By Marnie Jordan
Cronkite News 

Arizona festival showcases authentic Indigenous art


Last updated 3/26/2024 at 9:39am

Marnie Jordan/Cronkite News

Rug weaver Sonja Morgan demonstrates her craft on Feb. 3, 2024, at the Arizona Indian Festival.

SCOTTSDALE—The bustling Arizona Indian Festival showcases Native singing, dancing and art to promote tourism and awareness of Arizona's tribal communities. Visitors can learn about Indigenous culture and history through vendors, art and demonstrations.

To ensure that visitors to the festival, which was Saturday and Sunday, interact with real Native art, an Arizona Indian Festival committee vets all festival vendors for authenticity. Vendors are also required to show a certificate of degree of Indian or Alaska Native blood, which proves they are authentic members of Native American nations in Arizona.

Silversmith Steve LaRance from the Hopi Tribe said people visiting the Southwest find Native American culture interesting and want an authentic experience. "Our artwork carries a lot of that beauty and culture when we create it."

LaRance said the authenticity of Native American arts and crafts is important because there are knockoffs from Indonesia, China, Japan and other countries that take away from the income of Native people and their families.

"It's all about the money because Native American arts and crafts is a multibillion-dollar industry annually," LaRance said.

LaRance said Native American arts and crafts are highly regarded all over the world because they carry the culture and history of Indigenous people.

"Each piece I create is a one-of-a-kind piece and I always am glad that I have a client or customer that just is really appreciative of the work that I put into my creations, and they appreciate the culture that it comes from and not only the culture but the artists that created it," LaRance said.

LaRance said he can create simple sterling silver rings that take about a day to finish or make an elaborate piece of jewelry that takes two or three months, depending on the complexity, design and materials.

Another artist at the festival, Navajo jeweler Tonya June Rafael, said there are knockoffs threatening her business, and there is nothing she can do about it. Rafael said once at a show she sat next to two big booths that resold mass-produced jewelry.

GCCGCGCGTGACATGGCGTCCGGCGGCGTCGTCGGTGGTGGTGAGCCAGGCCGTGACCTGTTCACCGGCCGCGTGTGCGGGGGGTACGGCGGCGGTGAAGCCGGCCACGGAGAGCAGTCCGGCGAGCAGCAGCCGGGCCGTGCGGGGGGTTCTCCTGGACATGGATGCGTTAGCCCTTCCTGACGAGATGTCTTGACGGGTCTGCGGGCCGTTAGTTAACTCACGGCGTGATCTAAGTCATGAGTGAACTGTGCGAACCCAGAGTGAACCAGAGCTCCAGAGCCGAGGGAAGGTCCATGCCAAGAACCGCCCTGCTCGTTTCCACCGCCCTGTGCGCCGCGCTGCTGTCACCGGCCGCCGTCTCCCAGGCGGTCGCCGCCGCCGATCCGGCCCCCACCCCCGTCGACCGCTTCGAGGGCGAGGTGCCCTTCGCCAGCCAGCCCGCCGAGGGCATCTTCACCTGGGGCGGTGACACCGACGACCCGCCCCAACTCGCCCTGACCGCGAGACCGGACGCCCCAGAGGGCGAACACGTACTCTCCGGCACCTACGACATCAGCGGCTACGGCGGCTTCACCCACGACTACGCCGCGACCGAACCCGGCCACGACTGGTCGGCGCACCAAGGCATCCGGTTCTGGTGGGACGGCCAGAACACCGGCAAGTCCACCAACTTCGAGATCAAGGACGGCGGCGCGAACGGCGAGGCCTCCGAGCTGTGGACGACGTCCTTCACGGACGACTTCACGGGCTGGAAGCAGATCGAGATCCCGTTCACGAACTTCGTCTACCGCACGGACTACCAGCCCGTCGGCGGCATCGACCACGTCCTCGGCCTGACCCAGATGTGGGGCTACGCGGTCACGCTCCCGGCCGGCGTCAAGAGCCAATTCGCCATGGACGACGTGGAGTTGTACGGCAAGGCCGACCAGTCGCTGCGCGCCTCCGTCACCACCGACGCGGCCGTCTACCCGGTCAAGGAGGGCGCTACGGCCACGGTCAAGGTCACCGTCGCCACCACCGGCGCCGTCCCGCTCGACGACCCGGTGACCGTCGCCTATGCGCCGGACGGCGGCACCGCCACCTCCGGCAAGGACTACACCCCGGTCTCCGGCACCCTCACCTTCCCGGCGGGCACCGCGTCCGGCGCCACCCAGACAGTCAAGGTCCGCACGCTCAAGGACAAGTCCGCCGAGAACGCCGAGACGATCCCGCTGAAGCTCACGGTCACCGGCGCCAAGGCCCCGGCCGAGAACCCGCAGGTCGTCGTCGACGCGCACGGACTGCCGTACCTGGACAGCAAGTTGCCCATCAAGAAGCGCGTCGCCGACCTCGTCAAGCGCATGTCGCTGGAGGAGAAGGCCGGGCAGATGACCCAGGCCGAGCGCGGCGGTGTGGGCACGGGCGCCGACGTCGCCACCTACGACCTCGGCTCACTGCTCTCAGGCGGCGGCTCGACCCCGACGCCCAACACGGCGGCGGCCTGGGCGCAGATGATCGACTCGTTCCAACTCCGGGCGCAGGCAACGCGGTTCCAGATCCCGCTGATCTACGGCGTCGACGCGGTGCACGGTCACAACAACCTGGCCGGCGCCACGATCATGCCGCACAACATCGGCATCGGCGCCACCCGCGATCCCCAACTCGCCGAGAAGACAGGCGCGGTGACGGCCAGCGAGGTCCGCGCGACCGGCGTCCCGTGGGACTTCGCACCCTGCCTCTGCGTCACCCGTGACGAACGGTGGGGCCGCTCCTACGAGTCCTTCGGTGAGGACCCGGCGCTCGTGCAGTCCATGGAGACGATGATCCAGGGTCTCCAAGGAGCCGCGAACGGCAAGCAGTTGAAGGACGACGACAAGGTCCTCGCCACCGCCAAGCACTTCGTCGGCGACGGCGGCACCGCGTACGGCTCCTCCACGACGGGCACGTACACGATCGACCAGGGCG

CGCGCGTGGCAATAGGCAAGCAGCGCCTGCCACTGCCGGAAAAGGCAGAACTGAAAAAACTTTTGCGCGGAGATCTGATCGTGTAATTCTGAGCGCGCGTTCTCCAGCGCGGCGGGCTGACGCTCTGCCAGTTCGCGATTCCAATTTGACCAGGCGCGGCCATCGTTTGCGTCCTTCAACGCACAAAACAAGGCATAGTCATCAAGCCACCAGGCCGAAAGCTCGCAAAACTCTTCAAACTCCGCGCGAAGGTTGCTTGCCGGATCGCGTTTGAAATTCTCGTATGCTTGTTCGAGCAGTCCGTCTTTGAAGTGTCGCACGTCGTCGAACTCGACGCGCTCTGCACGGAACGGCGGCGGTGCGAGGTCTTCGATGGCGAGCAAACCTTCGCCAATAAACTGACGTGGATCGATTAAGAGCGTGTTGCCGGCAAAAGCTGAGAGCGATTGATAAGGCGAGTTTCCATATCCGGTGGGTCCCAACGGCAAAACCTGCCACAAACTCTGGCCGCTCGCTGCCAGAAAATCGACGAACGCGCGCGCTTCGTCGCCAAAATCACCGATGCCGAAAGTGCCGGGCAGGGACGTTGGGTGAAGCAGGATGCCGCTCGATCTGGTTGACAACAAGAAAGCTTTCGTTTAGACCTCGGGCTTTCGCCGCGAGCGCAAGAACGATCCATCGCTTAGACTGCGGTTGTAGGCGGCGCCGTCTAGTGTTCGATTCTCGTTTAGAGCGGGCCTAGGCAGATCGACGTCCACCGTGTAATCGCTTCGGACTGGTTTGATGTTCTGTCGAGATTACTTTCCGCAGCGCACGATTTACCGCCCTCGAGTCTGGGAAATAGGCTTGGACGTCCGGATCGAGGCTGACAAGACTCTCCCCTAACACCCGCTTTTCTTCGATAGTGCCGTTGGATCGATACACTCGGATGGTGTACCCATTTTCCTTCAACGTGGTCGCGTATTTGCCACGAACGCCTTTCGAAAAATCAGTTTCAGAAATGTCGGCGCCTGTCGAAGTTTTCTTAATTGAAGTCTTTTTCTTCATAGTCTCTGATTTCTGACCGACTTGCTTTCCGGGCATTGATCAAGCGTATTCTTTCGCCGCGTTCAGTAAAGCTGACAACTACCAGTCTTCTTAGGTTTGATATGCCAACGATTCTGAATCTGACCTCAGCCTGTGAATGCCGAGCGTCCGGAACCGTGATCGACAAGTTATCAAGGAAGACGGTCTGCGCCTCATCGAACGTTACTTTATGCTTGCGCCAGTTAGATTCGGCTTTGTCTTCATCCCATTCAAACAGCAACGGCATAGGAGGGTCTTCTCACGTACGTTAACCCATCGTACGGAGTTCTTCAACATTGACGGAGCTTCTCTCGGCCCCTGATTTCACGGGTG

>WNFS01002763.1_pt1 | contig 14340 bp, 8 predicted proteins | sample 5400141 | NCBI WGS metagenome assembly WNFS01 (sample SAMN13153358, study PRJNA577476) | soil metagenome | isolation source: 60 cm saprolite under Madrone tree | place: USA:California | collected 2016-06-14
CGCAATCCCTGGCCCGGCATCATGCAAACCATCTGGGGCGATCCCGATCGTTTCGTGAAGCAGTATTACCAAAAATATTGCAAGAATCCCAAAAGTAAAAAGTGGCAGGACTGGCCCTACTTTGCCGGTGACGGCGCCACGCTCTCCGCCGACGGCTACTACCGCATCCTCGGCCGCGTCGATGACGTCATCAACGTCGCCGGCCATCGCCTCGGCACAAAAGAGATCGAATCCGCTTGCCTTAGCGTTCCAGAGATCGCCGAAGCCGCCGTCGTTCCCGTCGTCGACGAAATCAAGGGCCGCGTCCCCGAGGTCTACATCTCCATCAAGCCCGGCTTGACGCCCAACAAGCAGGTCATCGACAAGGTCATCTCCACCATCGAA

"I'm a one-man person and I'm trying to sell my jewelry. ... I mean how do I compete with that?" Rafael said.

Despite the challenges, Rafael said she wants her work to inspire younger Native artists to create their own designs.

Rug weaver Sonja Morgan from the Navajo Nation said there's been a push for authentic Native art because Native American tradition is being recognized more, even in movies.

The festival raises awareness about Indigenous culture and all the hard work that artists put in. Morgan used a Navajo loom to show people the complex process of rug weaving.

She said authentic art is always the best because a buyer knows the work came straight from the artist and the artist didn't add anything cheap or skimp on the process.

Morgan said when she makes a rug, she thinks about who she is making it for.

"There's more of the blessings and the prayers," Morgan said of authentic art.

Marnie Jordan/Cronkite News

Rings created by silversmith Steve LaRance on display at the Arizona Indian Festival on Feb. 3, 2024.

Morgan said she loves showing people her work and seeing their positive reactions.

"These are the things all colonizers tried to take away from us. But we are still here . . . trying to keep it alive," Morgan said of Indigenous art and culture.

Navajo silversmith McHale Alcott explained the festival is also about family and continuing Indigenous art across generations.

"It's like a family gathering," Alcott said. "It's like a family reunion for all of us."


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